At the end of the day all interpreters from all languages got together, we talked about what happened during the day, and we all decided to request a real sound technician for the duration of the event. When we went to talk to the organizers we found them buried in complaints from the attendees who were not happy about the delays due to equipment malfunction (that could have been resolved in a few minutes like the first day when the professional technician was in the premises) At that point I knew we were getting our technician without even having to request him. Sure enough, after the commotion ended, a representative of the organizers came to inform us that they had talked to the technician and he would be at the event first thing in the morning. He then told us that the professional technician was going to stay for the rest of the event, and that he would be our point of contact in case there was another technical problem. The organizers learned their lesson! Unfortunately, they learned it the hard way. Now they know that there are many ways to cut costs, but having an event without a sound technician is not one of them. As things go sometimes, the next morning my technician friend checked all the equipment and adjusted certain things that had been changed by the IT staff the day before, he stayed with us for the rest of the week until the event ended, and we never had another incident. On the last day, as we were leaving the venue, I reminded all my colleagues from the other booths of this valuable lesson, and I asked them to always remember it, and use it as an example when another agency or event organizer decided to go without a full-time sound technician to cut costs. I now ask all of you to please share with the rest of us your stories of equipment malfunction, and what was done to solve the problem.
April 11, 2014 § 11 Comments
I have been very fortunate in my career. I have worked with some of the very best in the profession, and yes, sometimes I have worked with some colleagues, thankfully very few, who would fall short from that rating. As many of you know, I have worked all over the world and I have worked conference, diplomatic, court, and escort interpreting for many years. During those years I have observed and learned many things from this spectacular interpreters and I have also seen so many different styles.
One of the things that many colleagues do when simultaneously interpreting is that they close their eyes and gesticulate a lot. They use their hands to express what they are saying and to understand the concepts they are absorbing from the speaker. This works fine for them. Their renditions are impeccable. After years of working in a booth next to some of them I have become used to their style. I interpret differently. I do not use my hands or head to express what I am saying. I just sit there without any gesticulation. This works for me just as well as the opposite works for many great colleagues. I have no problem with either style when you are working in the booth and you are out of sight; in fact, I applaud those who have found this to be a tool to improve their interpreting skills. The important thing is to provide a good service and bridge the communication gap between the speaker and his audience.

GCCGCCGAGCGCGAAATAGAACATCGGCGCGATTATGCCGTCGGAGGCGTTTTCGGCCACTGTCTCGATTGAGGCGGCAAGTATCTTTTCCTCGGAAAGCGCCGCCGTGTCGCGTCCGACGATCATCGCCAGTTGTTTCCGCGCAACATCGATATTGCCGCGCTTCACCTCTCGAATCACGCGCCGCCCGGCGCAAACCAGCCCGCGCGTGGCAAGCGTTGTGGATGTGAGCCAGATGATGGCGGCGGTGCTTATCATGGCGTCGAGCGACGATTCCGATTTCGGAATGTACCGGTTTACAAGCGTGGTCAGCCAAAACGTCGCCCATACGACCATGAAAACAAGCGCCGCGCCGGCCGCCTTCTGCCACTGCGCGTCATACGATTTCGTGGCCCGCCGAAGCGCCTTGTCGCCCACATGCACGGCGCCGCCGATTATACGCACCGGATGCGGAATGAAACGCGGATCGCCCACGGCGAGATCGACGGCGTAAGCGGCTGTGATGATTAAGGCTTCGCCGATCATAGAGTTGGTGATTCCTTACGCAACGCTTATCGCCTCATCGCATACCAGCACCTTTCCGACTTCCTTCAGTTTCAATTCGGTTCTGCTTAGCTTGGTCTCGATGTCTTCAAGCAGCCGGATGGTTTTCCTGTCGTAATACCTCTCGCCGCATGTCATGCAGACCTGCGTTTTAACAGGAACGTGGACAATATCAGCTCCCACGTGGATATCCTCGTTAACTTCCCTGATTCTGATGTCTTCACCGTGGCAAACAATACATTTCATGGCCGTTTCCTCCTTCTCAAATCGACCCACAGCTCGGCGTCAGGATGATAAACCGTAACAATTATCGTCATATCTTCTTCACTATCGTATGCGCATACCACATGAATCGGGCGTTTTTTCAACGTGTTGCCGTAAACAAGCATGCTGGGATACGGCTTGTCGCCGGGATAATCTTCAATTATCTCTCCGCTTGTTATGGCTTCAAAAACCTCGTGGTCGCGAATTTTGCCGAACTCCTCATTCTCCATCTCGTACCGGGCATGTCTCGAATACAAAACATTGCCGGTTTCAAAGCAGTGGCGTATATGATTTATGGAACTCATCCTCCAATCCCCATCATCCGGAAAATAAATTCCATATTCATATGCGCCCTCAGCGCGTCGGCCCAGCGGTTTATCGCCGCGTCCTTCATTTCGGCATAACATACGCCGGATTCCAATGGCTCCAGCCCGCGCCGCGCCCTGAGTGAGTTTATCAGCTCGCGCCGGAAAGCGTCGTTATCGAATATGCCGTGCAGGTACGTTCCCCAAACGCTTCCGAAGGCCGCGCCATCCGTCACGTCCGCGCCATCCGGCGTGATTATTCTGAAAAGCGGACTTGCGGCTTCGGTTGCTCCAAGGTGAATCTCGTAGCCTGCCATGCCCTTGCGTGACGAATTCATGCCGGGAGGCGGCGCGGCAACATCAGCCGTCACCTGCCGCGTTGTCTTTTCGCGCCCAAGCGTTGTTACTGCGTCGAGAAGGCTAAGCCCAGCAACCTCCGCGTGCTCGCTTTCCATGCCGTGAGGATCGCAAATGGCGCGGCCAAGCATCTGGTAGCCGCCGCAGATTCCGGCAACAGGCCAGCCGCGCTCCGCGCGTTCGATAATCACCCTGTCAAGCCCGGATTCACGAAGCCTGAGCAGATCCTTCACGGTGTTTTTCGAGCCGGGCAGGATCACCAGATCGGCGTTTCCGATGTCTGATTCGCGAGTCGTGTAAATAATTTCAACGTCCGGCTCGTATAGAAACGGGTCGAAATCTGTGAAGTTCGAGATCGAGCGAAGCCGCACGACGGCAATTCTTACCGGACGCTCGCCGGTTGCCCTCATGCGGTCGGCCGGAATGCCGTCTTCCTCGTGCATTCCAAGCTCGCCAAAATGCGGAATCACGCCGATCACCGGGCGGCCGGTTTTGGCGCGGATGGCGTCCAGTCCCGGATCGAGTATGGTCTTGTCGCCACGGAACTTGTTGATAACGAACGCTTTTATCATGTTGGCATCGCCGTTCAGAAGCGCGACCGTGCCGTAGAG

Unfortunately, I am not so convinced that this effusive style is as effective in court as it is in the booth. Interpreters who work in the courtroom are not shield by the booth. Even if they work with equipment they are not out of sight. The equipment is usually of the portable kind, and even though many courts use wireless transmitters and receivers, the interpreter sits at the table next to the defendant or somewhere else in the courtroom in plain view of all participants: judge, jury, attorneys, witnesses, and defendant.
As part of their work, court interpreters can interpret difficult complex concepts and very detailed information. One of the reasons to have a court hearing is to assess the credibility of witnesses and litigants. The jury’s attention has to be focused on those testifying or arguing the law. The non-English speaker needs to understand what is going on in the courtroom and for that he often has to concentrate. Because of some of my professional interests, I often attend court hearings in different parts of the world and as an observer who is not involved in the process, I have noticed that gesticulating interpreters can be distracting. I have noticed how members of the jury are sometimes more interested and amused by the interpreters hand movements than by the witness’ testimony. I have seen how defendants pay more attention to what the interpreter does than to what the interpreter says. I do not think this is appropriate. I believe that the interpreter who is working in the courtroom has to be aware of the fact that he cannot be the center of attention; that unlike conference interpreters, court interpreters are visible to all. I understand that this may be their natural way to communicate, that they may need to do this to understand the message they are about to interpret. Unfortunately, I do not think that most jurors, attorneys, and litigants can just ignore their gesticulation and focus on the testimony. I think court interpreters should learn to control these movements and concentrate on accurate interpreting while being inconspicuous.